Overcome Sales Objections By Discovering the Need the Buyer Hasn't Realized
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Sales organizations generally struggle to accept that potential buyers can have valid objections to some pieces of their offerings. It’s great to be proud of your offerings, but keep in mind they won’t be a 100 percent perfect fit for most people. Every day buyers purchase offerings with some features that are not adequate, relevant or ideal to their particular business needs. They make the buying decision anyway because the pros outweigh the cons.However, there are times when some objections are “show stoppers,” meaning that buyers eliminate offerings from consideration. But there are ways to block that “punch” and still make the sale.
Years ago I saw a popular poster that said: Selling begins when buyers says no. It’s difficult to put into words how strongly I disagree with that premise. Once a buyer states an objection it is difficult for sellers to have them change their mind.
At the beginning of my sales career I was trained in objection handling. The primary tactic was to display empathy (I understand how you feel), let the person know they aren’t alone (others have felt the same way) and then dismiss the objection (but they found that...). Techniques like this reinforce buyers’ beliefs that sellers try to manipulate them.
A seller’s job would be easier if buyers had fewer objections. Have you ever stepped back and asked yourself: Why do sellers encounter objections? My theory is that sellers receive so much training about offerings that they often get into “tell mode” while making product presentations. This approach virtually ensures poor buyer experiences because sellers do most of the talking, dominating what should be a two-way conversation.
A few things are likely to happen during product pitches that are delivered without doing any need development research before talking to the buyers:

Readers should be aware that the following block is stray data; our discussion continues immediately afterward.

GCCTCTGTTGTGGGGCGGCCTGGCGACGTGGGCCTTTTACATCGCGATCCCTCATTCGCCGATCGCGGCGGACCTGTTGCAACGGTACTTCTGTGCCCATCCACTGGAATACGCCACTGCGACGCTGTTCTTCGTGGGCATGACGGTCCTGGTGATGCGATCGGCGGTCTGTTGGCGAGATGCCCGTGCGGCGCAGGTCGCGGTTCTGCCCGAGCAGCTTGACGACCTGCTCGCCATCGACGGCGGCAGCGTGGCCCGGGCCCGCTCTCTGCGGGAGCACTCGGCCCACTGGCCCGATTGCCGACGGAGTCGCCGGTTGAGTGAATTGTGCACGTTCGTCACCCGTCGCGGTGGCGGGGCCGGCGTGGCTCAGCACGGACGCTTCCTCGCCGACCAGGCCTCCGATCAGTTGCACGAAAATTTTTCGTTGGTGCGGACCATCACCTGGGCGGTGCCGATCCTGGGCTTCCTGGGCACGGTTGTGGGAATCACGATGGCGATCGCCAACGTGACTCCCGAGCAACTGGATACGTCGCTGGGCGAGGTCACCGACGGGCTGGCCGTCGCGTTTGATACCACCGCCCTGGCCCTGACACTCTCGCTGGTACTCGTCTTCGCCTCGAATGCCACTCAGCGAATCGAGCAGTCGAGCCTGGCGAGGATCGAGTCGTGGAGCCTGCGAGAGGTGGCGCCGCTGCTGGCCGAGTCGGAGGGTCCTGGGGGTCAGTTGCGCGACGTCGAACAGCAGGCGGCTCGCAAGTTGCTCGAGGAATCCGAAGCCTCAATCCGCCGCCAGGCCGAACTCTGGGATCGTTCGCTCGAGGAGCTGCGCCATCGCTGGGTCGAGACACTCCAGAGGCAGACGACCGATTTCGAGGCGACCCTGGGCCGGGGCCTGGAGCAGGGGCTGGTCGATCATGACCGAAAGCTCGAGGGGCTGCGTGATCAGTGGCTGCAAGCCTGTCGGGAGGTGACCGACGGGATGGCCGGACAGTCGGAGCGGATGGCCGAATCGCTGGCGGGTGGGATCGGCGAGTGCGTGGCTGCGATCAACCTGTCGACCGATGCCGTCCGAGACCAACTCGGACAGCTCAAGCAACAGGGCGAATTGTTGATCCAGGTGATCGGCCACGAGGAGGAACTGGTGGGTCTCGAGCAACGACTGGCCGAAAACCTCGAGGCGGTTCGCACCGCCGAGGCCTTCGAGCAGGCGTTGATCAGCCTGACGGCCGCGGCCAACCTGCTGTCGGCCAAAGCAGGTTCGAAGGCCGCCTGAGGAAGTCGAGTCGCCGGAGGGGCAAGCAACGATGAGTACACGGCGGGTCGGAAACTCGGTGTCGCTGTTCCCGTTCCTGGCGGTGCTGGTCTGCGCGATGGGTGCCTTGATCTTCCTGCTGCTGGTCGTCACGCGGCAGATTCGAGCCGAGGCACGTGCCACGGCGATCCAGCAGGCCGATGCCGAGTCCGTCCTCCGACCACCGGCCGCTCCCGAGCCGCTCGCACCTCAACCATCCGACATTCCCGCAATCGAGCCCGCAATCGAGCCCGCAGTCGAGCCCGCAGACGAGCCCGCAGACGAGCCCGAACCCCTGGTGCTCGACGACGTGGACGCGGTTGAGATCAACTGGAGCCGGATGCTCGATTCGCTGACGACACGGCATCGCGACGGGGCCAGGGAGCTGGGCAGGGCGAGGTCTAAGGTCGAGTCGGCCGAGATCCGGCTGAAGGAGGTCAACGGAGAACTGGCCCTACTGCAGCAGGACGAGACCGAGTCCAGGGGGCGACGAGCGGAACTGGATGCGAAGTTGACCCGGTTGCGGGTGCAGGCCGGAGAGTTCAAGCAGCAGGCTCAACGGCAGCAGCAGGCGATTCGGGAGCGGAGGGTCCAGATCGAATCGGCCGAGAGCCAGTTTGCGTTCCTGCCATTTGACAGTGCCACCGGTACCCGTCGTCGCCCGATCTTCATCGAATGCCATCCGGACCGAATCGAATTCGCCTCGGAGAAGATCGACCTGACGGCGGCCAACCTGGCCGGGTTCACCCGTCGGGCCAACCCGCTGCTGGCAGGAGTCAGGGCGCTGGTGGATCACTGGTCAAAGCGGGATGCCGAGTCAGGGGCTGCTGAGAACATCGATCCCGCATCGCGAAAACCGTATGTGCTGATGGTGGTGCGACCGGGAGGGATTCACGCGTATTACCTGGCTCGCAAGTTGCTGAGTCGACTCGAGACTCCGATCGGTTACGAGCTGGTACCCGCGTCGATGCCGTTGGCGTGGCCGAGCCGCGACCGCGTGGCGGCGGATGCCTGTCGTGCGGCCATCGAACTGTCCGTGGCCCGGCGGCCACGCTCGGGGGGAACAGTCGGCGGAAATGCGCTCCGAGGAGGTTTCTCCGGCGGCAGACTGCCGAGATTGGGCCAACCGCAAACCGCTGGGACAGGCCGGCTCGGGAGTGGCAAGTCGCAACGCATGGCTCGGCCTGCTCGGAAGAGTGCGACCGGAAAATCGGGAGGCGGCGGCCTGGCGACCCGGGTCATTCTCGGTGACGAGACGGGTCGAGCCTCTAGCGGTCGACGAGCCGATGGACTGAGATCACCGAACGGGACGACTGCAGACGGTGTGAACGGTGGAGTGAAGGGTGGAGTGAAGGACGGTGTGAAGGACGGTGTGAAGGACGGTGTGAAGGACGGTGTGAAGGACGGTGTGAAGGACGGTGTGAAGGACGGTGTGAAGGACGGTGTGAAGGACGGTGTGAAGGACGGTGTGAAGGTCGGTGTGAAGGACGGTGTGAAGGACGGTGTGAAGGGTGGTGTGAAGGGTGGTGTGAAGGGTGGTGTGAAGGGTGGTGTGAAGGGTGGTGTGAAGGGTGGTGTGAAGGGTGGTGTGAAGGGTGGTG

- Sellers feel it is necessary to educate buyers in how extensive their offerings are and do “spray and pray” product pitches. When buyers hear many features they don’t understand or don’t need they may conclude offerings are too complicated and therefore too expensive.
- Once product is mentioned, buyers ask how much it costs. Sellers either try to defer the discussion or have to give an estimate. If the price seems too high, the meeting may continue but the buyer has already shut the door.
- Buyers being forced to listen to product pitches want to slow down the speeding train and will often raise objections to gain some control over the direction the sales call takes.
Related: Objections Are Not Your Enemy
In my experience, the higher up in an organization sellers call, the less inclined buyers are to listen to generic product pitches. Remember there are valid objections you (as well as your competitors) will encounter. Unless objections are “show stoppers” buyers can and will buy because they recognize no offering is a perfect fit for their needs. Use your judgment in deciding whether to try to address objections, but accept the fact that some are valid and you may hurt yourself by trying to talk buyers out of them.